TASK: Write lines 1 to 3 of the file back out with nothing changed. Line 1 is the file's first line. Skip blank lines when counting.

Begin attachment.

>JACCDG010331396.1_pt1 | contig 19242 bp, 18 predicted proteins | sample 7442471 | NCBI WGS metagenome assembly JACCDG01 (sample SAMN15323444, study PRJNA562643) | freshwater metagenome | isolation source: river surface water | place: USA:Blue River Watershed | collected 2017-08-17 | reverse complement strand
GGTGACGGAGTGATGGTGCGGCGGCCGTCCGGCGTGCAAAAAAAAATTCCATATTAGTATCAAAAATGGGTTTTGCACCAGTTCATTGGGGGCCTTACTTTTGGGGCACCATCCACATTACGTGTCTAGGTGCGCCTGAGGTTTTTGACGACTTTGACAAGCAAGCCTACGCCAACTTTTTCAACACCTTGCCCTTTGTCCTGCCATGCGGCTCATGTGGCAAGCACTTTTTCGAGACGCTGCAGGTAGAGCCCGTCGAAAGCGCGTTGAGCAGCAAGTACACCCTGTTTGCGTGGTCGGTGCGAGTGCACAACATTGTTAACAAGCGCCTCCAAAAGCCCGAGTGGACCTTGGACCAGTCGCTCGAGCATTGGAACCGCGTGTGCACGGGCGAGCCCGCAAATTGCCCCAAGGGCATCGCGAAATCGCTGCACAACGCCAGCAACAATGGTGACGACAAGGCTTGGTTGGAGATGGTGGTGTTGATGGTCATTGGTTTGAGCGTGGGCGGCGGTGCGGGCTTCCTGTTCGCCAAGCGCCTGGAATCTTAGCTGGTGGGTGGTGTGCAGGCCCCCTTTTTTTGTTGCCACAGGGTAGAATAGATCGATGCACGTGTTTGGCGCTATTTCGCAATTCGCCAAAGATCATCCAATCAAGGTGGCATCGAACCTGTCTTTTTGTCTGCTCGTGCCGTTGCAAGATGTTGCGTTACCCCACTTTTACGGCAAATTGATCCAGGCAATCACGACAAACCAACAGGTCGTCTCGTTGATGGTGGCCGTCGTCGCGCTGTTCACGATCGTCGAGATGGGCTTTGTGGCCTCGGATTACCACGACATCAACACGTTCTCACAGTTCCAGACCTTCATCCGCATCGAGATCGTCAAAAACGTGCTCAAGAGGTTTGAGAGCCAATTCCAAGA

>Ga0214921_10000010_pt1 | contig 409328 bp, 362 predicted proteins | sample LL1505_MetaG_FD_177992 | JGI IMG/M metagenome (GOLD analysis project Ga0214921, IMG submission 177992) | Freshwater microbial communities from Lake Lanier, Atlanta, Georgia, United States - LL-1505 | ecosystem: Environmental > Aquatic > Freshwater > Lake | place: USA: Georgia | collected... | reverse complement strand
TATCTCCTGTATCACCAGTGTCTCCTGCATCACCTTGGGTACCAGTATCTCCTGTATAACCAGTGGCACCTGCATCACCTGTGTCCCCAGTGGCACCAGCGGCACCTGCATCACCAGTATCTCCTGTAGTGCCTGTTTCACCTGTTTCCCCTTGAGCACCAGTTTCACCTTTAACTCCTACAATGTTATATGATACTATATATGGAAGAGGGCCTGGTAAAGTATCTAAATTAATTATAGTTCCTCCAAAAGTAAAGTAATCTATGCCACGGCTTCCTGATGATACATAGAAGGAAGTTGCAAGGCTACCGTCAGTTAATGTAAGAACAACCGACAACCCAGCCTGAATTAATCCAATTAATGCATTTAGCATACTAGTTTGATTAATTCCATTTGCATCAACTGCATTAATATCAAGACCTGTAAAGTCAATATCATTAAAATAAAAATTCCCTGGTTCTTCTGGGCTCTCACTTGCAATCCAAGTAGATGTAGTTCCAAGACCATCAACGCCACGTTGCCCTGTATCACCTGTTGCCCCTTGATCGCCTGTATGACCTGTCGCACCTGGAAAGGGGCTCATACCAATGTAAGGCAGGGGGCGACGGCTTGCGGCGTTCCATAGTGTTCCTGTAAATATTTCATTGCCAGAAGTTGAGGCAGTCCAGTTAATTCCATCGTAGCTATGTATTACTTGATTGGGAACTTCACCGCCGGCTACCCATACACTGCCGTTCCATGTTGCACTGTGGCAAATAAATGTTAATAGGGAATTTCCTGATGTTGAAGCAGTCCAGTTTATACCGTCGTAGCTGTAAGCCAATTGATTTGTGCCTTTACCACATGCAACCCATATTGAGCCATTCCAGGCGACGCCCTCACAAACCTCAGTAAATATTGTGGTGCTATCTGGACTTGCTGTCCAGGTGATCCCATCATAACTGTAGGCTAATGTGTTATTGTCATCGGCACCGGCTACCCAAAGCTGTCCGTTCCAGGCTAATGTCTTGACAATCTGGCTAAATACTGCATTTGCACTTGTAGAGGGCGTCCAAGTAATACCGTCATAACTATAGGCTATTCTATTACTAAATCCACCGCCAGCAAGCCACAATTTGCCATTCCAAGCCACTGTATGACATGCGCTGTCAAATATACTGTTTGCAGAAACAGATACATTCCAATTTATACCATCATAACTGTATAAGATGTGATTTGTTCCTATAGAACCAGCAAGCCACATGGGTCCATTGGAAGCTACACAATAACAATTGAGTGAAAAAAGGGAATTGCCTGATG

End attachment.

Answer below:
>JACCDG010331396.1_pt1 | contig 19242 bp, 18 predicted proteins | sample 7442471 | NCBI WGS metagenome assembly JACCDG01 (sample SAMN15323444, study PRJNA562643) | freshwater metagenome | isolation source: river surface water | place: USA:Blue River Watershed | collected 2017-08-17 | reverse complement strand
GGTGACGGAGTGATGGTGCGGCGGCCGTCCGGCGTGCAAAAAAAAATTCCATATTAGTATCAAAAATGGGTTTTGCACCAGTTCATTGGGGGCCTTACTTTTGGGGCACCATCCACATTACGTGTCTAGGTGCGCCTGAGGTTTTTGACGACTTTGACAAGCAAGCCTACGCCAACTTTTTCAACACCTTGCCCTTTGTCCTGCCATGCGGCTCATGTGGCAAGCACTTTTTCGAGACGCTGCAGGTAGAGCCCGTCGAAAGCGCGTTGAGCAGCAAGTACACCCTGTTTGCGTGGTCGGTGCGAGTGCACAACATTGTTAACAAGCGCCTCCAAAAGCCCGAGTGGACCTTGGACCAGTCGCTCGAGCATTGGAACCGCGTGTGCACGGGCGAGCCCGCAAATTGCCCCAAGGGCATCGCGAAATCGCTGCACAACGCCAGCAACAATGGTGACGACAAGGCTTGGTTGGAGATGGTGGTGTTGATGGTCATTGGTTTGAGCGTGGGCGGCGGTGCGGGCTTCCTGTTCGCCAAGCGCCTGGAATCTTAGCTGGTGGGTGGTGTGCAGGCCCCCTTTTTTTGTTGCCACAGGGTAGAATAGATCGATGCACGTGTTTGGCGCTATTTCGCAATTCGCCAAAGATCATCCAATCAAGGTGGCATCGAACCTGTCTTTTTGTCTGCTCGTGCCGTTGCAAGATGTTGCGTTACCCCACTTTTACGGCAAATTGATCCAGGCAATCACGACAAACCAACAGGTCGTCTCGTTGATGGTGGCCGTCGTCGCGCTGTTCACGATCGTCGAGATGGGCTTTGTGGCCTCGGATTACCACGACATCAACACGTTCTCACAGTTCCAGACCTTCATCCGCATCGAGATCGTCAAAAACGTGCTCAAGAGGTTTGAGAGCCAATTCCAAGA

>Ga0214921_10000010_pt1 | contig 409328 bp, 362 predicted proteins | sample LL1505_MetaG_FD_177992 | JGI IMG/M metagenome (GOLD analysis project Ga0214921, IMG submission 177992) | Freshwater microbial communities from Lake Lanier, Atlanta, Georgia, United States - LL-1505 | ecosystem: Environmental > Aquatic > Freshwater > Lake | place: USA: Georgia | collected... | reverse complement strand